The economy shrank by 16.9% in the second quarter, worse than the preliminary estimate of -16.5%. — PHILIPPINE STAR/MICHAEL VARCAS

By Marissa Mae M. Ramos, Researcher

THE ECONOMY contracted faster in the second quarter than previously estimated, the Philippine Statistics Authority (PSA) reported on Monday.

The PSA said its latest estimate showed Philippine gross domestic product (GDP), which indicates the value of final goods and services produced within a country during a specific period, slumped by 16.9% in the second quarter, faster than the initial 16.5% decline given in August.

The services sector posted a 17% drop in the April-June period, quicker than the initial estimate of -15.8%. Subsectors that posted faster declines based on revised data were real estate and ownership of dwellings (-29.7% from -20.1%); education (-15% from -12.2%); and wholesale and retail trade, and repair of motor vehicles and motorcycles (-13.9% from -13.1%).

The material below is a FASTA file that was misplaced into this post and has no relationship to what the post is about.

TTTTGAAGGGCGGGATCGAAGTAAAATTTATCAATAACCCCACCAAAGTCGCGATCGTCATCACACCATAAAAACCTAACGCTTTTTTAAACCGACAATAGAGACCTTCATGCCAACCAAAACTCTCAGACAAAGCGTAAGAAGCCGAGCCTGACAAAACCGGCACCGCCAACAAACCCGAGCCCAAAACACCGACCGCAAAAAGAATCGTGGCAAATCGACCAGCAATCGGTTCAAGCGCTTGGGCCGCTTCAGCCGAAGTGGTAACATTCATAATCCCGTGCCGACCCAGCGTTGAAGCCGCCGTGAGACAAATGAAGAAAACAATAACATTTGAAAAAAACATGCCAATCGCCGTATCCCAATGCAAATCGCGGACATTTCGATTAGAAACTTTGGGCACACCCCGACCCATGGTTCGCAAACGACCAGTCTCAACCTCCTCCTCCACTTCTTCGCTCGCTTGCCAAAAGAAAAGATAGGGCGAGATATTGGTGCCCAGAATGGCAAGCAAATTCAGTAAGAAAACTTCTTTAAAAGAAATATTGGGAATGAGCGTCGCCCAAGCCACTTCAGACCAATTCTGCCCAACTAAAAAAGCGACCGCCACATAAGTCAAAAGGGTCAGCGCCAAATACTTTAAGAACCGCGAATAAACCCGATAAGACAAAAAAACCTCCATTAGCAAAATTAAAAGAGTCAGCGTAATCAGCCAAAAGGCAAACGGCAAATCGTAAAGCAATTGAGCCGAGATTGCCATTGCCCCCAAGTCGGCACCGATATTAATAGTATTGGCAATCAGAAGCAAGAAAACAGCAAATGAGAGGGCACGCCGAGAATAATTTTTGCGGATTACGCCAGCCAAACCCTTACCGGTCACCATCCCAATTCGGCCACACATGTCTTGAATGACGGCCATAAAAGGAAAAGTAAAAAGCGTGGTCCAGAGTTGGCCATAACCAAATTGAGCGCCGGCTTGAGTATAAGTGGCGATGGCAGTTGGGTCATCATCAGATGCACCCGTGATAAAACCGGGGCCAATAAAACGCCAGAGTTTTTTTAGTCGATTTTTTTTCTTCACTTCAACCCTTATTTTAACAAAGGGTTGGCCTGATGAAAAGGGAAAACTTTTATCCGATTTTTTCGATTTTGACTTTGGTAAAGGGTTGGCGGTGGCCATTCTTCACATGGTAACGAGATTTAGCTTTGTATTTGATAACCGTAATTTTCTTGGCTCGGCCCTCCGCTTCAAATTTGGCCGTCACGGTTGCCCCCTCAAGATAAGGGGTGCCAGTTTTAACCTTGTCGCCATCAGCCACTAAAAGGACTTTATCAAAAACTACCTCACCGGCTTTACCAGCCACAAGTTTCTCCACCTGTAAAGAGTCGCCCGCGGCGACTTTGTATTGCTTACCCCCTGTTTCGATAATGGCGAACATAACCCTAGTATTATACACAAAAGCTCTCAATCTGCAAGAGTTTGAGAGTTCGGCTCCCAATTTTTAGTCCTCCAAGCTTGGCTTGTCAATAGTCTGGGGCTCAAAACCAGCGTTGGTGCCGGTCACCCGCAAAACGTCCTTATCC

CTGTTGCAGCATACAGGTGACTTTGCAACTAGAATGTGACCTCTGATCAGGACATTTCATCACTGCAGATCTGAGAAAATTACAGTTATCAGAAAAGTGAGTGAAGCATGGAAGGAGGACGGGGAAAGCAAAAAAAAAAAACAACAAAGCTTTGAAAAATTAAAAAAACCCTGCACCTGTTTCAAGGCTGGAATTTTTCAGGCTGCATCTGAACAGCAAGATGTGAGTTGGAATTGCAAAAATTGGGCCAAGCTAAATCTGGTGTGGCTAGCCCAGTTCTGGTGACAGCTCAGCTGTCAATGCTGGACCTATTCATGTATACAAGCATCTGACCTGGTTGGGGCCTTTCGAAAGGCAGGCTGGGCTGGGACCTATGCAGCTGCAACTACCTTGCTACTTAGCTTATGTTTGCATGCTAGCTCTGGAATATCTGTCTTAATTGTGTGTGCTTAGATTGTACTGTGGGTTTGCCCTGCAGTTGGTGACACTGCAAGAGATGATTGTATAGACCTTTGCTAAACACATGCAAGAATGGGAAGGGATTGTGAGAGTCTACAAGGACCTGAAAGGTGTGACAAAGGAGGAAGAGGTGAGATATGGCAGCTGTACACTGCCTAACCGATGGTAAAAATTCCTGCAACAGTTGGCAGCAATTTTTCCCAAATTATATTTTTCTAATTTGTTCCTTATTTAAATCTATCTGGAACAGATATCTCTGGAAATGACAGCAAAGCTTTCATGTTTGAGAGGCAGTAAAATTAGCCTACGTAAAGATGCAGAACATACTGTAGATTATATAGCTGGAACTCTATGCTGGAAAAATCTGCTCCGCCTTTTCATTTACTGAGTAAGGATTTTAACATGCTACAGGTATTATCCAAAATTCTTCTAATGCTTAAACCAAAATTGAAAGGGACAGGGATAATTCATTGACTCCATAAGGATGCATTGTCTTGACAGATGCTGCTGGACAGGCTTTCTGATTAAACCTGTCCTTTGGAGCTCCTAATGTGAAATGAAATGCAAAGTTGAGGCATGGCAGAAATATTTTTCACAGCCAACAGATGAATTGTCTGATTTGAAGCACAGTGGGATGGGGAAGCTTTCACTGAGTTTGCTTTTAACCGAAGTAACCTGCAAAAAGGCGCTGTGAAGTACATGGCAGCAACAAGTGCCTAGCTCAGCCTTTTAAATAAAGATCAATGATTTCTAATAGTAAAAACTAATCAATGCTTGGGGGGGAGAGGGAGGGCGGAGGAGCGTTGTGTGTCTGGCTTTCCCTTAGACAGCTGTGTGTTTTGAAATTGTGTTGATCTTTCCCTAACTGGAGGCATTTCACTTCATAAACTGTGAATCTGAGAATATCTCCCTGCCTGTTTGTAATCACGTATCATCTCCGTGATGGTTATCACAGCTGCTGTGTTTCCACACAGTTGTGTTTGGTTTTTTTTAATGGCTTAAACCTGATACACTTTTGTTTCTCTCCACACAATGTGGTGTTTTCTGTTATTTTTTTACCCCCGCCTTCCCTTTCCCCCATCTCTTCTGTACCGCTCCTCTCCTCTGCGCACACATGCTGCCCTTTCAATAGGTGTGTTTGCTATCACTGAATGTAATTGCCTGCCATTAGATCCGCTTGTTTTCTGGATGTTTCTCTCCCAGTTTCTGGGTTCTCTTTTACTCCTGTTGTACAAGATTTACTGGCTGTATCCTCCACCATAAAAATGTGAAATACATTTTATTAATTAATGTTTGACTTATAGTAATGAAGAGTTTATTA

Meanwhile, the contraction in the industry sector in the second quarter was revised downward to 21.8% from 22.9%. Slower declines were noted in construction (-30.4% from -33.5%); mining and quarrying (-22.8% from -24.5%); and manufacturing (-20.7% from -21.3%).

Agriculture, forestry, and fishing — the sole major economic sector that posted growth in the second quarter — saw a slight downward revision to a 1.55% expansion from 1.61%.

On the expenditure side, growth in government spending was lowered to 21.8% from the initial 22.1%.

Household consumption was revised to a -15.3% from -15.5% previously.

Exports and imports fell by 35.8% and 37.9%, slower than -37% and -40% previously.

On the other hand, the plunge in gross capital formation was adjusted higher to 53.7% from 53.5%.

The second-quarter 2020 revision comes ahead of today’s release of preliminary estimates for third-quarter GDP.

A BusinessWorld poll of 19 economists yielded a median GDP decline of 9.2% in the third quarter.

The government, through the interagency Development Budget Coordination Committee, expects the economy to shrink between 4.5% and 6.6%, or an average of 5.5% this year.